Journal of nutritional science and vitaminology

Molecular basis for the maintenance of envelope integrity in Selenomonas ruminantium: cadaverine biosynthesis and covalent modification into the peptidoglycan play a major role.

PMID 22878384


Polyamine is a small organic polycation composed of a hydrocarbon backbone with multiple amino groups which ubiquitously exists in all living organisms from bacteria to higher animals. The critical step of polyamine biosynthesis generally includes the amino acid-decarboxylating reaction to produce the primary diamines, such as a synthesis of putrescine (NH(3)(+)·(CH(2))(4)·NH(3)(+)) from ornithine, and cadaverine (NH(3)(+)·(CH(2))(5)·NH(3)(+)) from lysine, which are catalyzed by pyridoxal-5'-phosphate (PLP; vitamin B(6))-dependent decarboxylases. Synthesized polyamines are implicated in a wide variety of cytoplasmic reactions such as DNA replication and protein synthesis, and are essential for proper growth of the organisms. However, in Selenomonas ruminantium, a strictly anaerobic Gram-negative bacterium dominant in sheep rumen, cadaverine displays its function in a quite distinctive scheme compared to the general bacteria reported. It serves as an essential constituent of the peptidoglycan for the maintenance of envelope integrity through an interaction with the periplasm-exposed SLH domain of Mep45, the outer membrane protein of this bacterium. Furthermore, cytoplasmic biosynthesis of cadaverine occurs totally in a eukaryotic-like manner rather than in a conventional way of bacteria. Lysine/ornithine decarboxylase (LDC/ODC), a PLP-dependent enzyme responsible for cadaverine synthesis in this bacterium, displays significant homology to the eukaryotic ODC but not to the general bacterial LDC nor ODC, and its activity is tightly regulated by antizyme-mediated proteolysis, a regulatory process generally found in eukaryotes. These findings represent the biological diversity of this bacterium beyond the preexisting knowledge related to the polyamine-physiology, cell envelope-architecture, and the regulatory system for the enzyme. In this review we will describe (i) the cadaverine-containing peptidoglycan of S. ruminantium: its chemical structure, biosynthesis, and biological function, and (ii) cellular biosynthesis of cadaverine by LDC/ODC and its antizyme-mediated regulation. In addition, we will briefly refer to (iii) the phylogenetic position and characteristics of S. ruminantium and its unique cadaverine-physiology.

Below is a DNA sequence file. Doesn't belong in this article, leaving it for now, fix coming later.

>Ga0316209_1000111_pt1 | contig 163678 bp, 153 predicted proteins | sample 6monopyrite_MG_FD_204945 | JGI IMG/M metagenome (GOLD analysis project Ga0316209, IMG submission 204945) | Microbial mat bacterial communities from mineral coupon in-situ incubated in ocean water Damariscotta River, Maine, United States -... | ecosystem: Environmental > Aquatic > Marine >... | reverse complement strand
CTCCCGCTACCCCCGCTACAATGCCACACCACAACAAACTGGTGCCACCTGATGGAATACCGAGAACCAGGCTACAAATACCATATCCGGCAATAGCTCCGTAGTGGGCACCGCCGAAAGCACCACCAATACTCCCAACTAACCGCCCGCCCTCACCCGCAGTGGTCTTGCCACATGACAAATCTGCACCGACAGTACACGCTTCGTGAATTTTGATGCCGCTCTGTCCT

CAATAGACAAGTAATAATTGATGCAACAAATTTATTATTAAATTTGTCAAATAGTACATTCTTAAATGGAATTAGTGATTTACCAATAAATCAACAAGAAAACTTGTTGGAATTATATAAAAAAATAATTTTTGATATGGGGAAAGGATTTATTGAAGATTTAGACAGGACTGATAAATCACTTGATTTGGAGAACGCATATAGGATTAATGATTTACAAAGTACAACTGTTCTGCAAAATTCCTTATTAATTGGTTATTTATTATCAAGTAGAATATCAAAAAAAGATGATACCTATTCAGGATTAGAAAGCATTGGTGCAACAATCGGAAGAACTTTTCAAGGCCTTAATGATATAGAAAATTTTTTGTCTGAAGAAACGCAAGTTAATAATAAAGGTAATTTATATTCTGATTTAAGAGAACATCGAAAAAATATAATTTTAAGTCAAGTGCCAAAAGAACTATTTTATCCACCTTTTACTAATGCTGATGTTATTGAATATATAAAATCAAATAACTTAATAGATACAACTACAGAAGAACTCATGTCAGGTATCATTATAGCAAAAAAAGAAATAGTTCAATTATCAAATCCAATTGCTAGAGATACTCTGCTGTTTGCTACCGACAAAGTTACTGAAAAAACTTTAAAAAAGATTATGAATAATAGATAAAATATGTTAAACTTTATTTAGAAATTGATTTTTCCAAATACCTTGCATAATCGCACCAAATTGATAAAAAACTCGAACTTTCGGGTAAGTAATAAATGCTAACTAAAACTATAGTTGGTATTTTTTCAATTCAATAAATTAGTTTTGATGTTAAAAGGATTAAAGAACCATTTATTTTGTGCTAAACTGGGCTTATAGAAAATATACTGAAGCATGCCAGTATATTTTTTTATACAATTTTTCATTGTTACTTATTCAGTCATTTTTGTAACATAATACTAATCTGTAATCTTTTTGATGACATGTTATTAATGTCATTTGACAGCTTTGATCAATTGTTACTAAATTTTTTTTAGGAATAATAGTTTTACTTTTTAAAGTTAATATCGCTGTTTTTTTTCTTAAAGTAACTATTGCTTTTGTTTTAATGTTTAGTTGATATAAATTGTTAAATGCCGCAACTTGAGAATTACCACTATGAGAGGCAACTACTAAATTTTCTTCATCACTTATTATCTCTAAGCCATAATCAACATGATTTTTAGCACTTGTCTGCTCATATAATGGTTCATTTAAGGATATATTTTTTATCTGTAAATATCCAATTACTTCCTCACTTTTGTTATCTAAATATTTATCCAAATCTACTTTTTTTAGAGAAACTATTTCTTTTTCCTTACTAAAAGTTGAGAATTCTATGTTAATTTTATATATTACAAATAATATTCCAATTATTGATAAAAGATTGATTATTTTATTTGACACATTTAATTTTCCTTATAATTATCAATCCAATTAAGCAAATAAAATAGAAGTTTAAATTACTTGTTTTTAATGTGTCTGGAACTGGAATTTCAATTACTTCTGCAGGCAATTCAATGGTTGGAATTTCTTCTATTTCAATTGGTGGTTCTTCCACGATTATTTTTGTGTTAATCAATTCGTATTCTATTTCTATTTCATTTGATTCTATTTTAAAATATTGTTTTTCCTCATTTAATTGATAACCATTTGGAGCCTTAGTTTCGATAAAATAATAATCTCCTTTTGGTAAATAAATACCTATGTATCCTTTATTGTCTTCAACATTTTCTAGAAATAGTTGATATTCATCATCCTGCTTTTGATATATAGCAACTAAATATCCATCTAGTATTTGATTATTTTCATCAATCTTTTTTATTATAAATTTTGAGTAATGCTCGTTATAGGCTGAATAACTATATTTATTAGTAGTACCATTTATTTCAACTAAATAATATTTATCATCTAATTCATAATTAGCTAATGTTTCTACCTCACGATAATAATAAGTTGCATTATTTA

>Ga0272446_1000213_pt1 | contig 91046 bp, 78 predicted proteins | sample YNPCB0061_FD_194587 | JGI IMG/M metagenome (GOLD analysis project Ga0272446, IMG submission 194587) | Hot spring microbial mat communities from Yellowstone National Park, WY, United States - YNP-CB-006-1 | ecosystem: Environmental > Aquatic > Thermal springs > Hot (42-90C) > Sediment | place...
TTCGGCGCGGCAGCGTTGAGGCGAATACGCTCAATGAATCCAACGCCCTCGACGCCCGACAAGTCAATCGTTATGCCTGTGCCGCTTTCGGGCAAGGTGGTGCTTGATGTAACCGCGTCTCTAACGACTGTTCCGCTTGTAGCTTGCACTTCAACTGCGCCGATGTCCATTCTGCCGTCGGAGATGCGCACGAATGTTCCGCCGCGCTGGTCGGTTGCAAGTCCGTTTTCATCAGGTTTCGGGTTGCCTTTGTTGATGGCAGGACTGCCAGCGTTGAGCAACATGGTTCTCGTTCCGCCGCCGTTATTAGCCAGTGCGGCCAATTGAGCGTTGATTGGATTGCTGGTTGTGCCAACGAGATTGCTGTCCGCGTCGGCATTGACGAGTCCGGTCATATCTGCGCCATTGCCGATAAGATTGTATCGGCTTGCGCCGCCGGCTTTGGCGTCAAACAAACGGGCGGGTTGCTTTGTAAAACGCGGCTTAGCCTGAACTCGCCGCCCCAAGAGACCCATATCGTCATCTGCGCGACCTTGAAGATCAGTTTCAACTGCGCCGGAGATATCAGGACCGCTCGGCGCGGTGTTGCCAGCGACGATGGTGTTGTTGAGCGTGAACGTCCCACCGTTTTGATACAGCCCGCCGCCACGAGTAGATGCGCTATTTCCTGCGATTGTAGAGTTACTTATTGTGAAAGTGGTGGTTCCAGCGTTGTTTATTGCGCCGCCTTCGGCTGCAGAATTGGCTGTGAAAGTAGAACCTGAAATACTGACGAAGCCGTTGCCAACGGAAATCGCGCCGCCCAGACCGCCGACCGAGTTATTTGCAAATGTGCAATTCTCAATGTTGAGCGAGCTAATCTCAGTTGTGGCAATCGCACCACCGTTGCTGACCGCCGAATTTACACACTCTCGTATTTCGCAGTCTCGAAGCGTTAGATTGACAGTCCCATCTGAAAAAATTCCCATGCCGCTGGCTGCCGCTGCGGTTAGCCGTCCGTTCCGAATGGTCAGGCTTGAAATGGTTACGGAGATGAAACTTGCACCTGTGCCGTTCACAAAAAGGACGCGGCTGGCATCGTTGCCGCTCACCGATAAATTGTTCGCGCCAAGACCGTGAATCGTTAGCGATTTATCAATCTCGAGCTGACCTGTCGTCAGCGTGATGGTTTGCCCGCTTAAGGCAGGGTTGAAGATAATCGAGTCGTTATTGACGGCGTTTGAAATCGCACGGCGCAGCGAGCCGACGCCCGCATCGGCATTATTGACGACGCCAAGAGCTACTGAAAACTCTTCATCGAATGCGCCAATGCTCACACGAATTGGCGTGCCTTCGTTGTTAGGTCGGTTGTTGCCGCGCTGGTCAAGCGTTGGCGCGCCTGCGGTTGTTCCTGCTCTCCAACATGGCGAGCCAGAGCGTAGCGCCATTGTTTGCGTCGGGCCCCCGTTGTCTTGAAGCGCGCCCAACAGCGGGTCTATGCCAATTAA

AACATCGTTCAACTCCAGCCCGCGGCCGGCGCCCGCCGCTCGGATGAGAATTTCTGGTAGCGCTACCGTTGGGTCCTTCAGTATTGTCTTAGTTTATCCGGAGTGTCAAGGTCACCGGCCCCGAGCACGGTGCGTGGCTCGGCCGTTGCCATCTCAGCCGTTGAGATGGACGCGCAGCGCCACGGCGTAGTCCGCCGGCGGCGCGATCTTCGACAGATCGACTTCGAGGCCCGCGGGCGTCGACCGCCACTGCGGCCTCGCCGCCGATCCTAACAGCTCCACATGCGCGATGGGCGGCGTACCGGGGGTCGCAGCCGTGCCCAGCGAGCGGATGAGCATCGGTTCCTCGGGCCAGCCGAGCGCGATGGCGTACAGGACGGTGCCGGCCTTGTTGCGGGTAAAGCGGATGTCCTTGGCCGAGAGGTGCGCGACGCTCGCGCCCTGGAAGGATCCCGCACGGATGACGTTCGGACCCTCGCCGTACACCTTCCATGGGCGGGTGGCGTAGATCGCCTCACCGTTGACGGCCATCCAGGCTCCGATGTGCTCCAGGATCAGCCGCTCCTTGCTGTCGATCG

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Cadaverine, analytical standard